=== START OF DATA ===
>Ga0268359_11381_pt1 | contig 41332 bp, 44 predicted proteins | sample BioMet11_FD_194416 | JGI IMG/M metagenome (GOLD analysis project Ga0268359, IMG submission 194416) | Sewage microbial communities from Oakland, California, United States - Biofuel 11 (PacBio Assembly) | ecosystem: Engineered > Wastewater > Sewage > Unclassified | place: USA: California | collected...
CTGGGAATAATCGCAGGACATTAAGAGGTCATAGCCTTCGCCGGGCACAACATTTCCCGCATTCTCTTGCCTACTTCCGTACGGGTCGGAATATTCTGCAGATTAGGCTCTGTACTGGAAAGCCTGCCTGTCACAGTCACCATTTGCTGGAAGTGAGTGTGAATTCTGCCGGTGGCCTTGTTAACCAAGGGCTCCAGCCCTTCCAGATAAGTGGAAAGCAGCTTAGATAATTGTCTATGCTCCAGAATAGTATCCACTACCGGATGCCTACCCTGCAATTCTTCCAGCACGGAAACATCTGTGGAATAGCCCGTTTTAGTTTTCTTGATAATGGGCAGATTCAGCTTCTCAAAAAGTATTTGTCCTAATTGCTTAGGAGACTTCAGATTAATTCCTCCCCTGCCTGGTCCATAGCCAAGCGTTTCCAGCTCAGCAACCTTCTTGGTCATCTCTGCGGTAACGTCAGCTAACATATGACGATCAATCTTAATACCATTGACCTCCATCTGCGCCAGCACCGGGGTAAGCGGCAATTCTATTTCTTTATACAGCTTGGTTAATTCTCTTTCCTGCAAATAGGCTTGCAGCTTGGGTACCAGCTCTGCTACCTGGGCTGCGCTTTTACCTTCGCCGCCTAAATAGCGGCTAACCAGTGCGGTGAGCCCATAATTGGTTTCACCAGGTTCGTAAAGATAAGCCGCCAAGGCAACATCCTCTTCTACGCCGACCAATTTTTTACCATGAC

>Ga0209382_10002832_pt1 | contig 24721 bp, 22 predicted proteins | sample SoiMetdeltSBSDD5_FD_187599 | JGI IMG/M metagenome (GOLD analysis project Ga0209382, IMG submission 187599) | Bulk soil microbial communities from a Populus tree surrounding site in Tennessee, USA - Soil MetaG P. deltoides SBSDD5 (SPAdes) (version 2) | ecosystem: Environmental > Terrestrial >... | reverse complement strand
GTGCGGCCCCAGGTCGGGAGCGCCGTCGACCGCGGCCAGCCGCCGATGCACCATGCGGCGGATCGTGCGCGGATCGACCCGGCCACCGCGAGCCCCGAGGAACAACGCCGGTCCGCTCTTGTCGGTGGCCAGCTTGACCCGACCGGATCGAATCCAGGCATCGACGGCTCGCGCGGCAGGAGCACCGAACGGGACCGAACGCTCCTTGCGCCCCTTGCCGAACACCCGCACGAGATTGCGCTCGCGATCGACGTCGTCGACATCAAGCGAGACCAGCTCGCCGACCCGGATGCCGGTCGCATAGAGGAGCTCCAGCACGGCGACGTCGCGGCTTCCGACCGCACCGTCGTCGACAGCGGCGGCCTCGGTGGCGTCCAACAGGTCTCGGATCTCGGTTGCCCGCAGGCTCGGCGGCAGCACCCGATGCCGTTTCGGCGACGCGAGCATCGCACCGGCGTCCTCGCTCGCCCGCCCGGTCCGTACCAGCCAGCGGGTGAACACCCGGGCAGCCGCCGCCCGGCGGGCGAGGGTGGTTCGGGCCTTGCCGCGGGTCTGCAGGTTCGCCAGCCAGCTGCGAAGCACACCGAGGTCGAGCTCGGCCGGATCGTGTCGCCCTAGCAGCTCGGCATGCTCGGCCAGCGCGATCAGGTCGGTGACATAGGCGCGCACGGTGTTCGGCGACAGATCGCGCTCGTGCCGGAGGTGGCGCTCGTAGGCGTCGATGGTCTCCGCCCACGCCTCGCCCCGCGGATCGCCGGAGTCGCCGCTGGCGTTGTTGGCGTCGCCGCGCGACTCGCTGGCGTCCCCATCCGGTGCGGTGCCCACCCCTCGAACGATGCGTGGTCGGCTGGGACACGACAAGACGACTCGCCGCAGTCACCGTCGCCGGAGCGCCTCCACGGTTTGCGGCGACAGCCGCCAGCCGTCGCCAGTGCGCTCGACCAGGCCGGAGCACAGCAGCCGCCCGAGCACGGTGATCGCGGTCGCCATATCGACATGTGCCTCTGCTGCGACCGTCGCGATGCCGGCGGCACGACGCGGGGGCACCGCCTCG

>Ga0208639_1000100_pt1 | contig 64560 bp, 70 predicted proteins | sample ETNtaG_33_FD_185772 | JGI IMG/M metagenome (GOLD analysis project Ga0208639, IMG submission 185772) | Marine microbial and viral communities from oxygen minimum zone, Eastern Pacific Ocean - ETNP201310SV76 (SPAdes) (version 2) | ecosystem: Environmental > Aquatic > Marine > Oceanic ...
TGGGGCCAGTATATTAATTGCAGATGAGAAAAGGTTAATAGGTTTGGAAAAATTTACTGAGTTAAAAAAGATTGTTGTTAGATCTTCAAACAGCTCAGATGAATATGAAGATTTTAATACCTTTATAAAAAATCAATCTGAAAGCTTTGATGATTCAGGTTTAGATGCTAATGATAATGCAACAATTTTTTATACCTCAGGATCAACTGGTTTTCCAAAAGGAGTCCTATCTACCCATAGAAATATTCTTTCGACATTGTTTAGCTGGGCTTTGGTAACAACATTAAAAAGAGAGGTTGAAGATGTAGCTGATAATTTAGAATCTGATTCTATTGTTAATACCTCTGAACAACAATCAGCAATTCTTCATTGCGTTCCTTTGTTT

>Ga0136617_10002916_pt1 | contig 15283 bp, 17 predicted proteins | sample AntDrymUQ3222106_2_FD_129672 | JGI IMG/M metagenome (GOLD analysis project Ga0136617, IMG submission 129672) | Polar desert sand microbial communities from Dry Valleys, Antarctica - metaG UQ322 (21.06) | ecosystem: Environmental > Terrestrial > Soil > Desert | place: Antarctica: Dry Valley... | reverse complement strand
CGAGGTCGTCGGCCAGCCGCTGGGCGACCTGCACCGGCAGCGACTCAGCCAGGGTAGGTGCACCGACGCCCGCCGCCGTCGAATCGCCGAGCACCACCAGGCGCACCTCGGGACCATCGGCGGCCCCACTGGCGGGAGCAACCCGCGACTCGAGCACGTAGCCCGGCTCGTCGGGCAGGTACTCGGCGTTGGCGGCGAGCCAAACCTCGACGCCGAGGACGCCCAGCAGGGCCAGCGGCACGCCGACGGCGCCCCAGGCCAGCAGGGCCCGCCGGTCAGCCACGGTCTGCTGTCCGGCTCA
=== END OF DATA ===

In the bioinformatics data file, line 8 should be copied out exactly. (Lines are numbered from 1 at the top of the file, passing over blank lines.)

CGAGGTCGTCGGCCAGCCGCTGGGCGACCTGCACCGGCAGCGACTCAGCCAGGGTAGGTGCACCGACGCCCGCCGCCGTCGAATCGCCGAGCACCACCAGGCGCACCTCGGGACCATCGGCGGCCCCACTGGCGGGAGCAACCCGCGACTCGAGCACGTAGCCCGGCTCGTCGGGCAGGTACTCGGCGTTGGCGGCGAGCCAAACCTCGACGCCGAGGACGCCCAGCAGGGCCAGCGGCACGCCGACGGCGCCCCAGGCCAGCAGGGCCCGCCGGTCAGCCACGGTCTGCTGTCCGGCTCA